Monday nights I take a meditation class offered through the Buddhist Centre in Cape Town. After class, I walk the 45 minutes from the city center to the apartment where I’m staying in Sea Point. Along the way, I try to practice whatever message was taught that evening.
One Monday night my task was to try see everyone who passed me as persons, with no judgment as to what they looked like or what they might be doing or saying. To simply look at their faces and, in my head, say: “I see you.”
That’s easier said than done on my long walk home, especially when some nights I’m asked if I “want a lady,” or if I want a man “to make you happy,” or if want to score some dagga. Usually I’m a total failure at these kinds of meditation things, but on this particular night, I was in a zone.
I walked down Long Street “seeing” the characters that come out at night on this colorful strip of restaurants, bars and backpacker lodges. I cut over to the Fan Walk, a pedestrian walkway installed for the Soccer World Cup, crossed a pedestrian bridge above Buitengracht Street, made my way through De Waterkant, the gay village, and down to Main Road where I gently refused the illegal offers being presented to me.
Maybe this meditation thing was really beginning to work for me. I was relaxed and just flowing down Main Road, heading home, oblivious to everything except my mind silently greeting each person who passed with my evening’s mantra, “I see you.”
I didn’t, however, see the boy who appeared from nowhere and was suddenly tugging at my arm.
“Please, baas,” he said as he held onto my wrist with one hand and made the universal sign for being hungry by bringing his other hand to his mouth, “Five rand?”
Annoyed that my concentration had been disrupted on my first good night of implementing my meditative practices, I broke free from his grip, gave him a firm “No” and kept walking. That didn’t deter the young beggar who continued to follow me asking for money or food.
Clearly, this meditation thing was not working after all. As long as I didn’t actually interact with the people I was passing, I could “see them.” Once one of them attempted to engage with me, I became dismissive – acting as if this dirty, thin, barefoot boy at my side was invisible.
And then I saw him. I really saw him. Not like the exercise I had been practicing since leaving my meditation class. And I realized that I had seen him before. Almost every time I walk this section of Main Road in the evening he panhandles me for money, except it was later than I had ever seen him out before.
I kept walking, but for the first time I said more to this kid than just, “No.”
“Why are you out so late?” I began my questions.
“I’m hungry, baas.”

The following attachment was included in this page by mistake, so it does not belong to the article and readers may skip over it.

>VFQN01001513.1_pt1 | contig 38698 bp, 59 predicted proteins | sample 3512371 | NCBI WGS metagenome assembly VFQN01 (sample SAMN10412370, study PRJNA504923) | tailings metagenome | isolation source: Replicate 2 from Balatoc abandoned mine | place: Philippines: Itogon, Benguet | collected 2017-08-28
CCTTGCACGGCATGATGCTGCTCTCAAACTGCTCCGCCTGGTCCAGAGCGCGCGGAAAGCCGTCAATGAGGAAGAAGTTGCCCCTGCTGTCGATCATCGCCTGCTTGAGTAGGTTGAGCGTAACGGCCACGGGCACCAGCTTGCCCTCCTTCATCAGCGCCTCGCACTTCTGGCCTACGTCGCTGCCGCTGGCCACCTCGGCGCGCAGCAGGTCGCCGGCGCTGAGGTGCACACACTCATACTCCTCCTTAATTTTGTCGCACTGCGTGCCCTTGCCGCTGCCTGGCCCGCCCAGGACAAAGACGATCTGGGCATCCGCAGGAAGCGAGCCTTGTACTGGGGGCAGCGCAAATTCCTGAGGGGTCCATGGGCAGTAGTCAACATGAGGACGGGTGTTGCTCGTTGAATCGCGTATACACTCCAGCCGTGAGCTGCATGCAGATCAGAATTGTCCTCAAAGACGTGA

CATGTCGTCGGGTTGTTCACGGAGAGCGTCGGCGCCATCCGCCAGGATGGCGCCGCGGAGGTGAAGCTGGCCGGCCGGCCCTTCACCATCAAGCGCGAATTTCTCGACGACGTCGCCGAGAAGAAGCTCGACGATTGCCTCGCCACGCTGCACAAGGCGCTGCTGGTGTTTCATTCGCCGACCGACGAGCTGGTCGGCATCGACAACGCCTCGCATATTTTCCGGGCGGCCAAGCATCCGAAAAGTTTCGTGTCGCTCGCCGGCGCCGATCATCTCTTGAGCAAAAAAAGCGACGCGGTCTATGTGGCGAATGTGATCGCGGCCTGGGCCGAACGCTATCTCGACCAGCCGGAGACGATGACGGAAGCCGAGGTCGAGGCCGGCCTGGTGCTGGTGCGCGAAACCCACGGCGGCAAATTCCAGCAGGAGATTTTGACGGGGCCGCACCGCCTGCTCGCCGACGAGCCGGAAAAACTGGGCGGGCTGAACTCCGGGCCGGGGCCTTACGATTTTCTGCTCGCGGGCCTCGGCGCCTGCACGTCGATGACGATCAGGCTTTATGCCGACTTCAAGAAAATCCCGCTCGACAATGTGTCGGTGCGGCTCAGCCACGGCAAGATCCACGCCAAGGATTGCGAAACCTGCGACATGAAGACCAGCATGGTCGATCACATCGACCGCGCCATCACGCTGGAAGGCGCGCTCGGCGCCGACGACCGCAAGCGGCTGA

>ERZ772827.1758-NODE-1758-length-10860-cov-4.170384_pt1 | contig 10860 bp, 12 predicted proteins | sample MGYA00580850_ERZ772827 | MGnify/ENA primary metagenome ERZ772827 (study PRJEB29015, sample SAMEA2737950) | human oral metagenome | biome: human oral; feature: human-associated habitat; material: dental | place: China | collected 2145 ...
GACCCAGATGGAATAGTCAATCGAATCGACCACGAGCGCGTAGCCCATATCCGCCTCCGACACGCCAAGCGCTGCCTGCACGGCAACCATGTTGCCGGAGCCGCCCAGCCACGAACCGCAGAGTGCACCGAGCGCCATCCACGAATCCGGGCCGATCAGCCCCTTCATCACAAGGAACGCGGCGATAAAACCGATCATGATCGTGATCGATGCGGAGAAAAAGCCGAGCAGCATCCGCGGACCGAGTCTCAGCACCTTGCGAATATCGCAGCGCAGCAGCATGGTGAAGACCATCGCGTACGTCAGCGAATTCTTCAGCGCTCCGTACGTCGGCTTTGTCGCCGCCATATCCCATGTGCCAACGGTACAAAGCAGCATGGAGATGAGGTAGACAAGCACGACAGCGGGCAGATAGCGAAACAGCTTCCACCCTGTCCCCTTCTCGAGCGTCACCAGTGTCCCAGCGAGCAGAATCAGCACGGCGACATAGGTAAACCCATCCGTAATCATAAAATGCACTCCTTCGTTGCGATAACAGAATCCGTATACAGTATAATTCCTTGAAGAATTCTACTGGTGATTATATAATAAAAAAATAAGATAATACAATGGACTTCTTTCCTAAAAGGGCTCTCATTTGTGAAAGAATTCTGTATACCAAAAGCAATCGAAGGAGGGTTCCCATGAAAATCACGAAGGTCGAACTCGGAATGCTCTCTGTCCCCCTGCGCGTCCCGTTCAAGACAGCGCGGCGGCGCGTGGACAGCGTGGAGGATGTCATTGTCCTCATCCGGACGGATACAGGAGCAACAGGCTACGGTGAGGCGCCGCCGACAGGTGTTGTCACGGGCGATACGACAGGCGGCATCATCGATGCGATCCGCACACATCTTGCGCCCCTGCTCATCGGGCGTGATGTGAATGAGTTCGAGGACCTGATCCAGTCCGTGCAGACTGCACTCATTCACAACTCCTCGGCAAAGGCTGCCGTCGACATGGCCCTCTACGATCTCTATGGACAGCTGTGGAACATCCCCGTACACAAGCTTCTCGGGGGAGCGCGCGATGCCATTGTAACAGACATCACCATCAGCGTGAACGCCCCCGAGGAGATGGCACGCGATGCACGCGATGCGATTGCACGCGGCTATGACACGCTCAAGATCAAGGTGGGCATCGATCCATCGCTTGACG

“Where are your parents?”
“My mother is dead. I don’t know where my father is.”
“How old are you?”
“I’m eight, baas.”
“Where do you stay?”
“Over there. In the park” he said pointing towards the new stadium that was built for the 2010 Soccer World Cup at a cost of $600 million.
“No, there are other kids. Sometimes older people, but it’s just kids.”
“Do you go to school?”
“No,” he said, with a look on his face like ‘I can’t believe you are asking such a stupid question.’
Coming up on our left was a convenience store that was still open.
“Come on,” I said to the boy, “I’ll buy you some food.”
I walked into the narrow entrance of the store with the boy slightly behind me. I was moving past the candy bars and chips to the back of the market where I hoped to find something a bit healthier when I heard the man behind the cash register pound his fist upon the counter and yell, “Get out of here, boy! I’ve told you before, don’t come in here!”
The outburst stopped me in my tracks. The boy was gone. I knew, however, he would be waiting for me on the street. As annoyed as I had been with the boy for breaking my concentration, I was now enraged by the storeowner’s behavior. I opened my mouth to say something to him but nothing came out. Instead, a thought popped into my head, “see him.” “See the man behind the cash register.”
I refuse to accept that this man, or any rational human being, truly does not care about homeless, hungry children. No doubt this man has children of his own and probably grandchildren who he dotes on. He has, however, probably just been worn down over the years by the endless needs in society that no one person can ever address. He couldn’t possibly be this callous. And really, how different was he from me? Every time I am asked for money on the streets of Cape Town I say no and keep walking. Like this shop owner, I have turned away hungry children. I might have not gotten angry and yelled as he just did, but the outcome was the same. I chose to not do anything.
My eyes met the man’s behind the cash register and a thought just appeared in my mind. I thought, not consciously and not judgmentally, “I do see you.”
At the back of the store I picked up a loaf brown bread and a bunch of bananas that would be overripe by morning. That wouldn’t matter. I expected the fruit would be devoured quickly. In the cooler I grabbed a jug of orange juice. The man behind the cash register could not have been nicer to me as I paid for the food.
The second I stepped out of the store the boy was at my side and no sooner had I given him the bread, bananas and juice, he was gone – running across the street to the park near the stadium.
In one interaction, late at night in a convenience store on Main Road, I had seen all of the ills of the world in a single exchange. A skinny, homeless, orphaned, eight-year-old boy had been chased from a store because he was begging for food. But I saw more than that.
I saw the boy. I saw the shop owner. And I saw myself.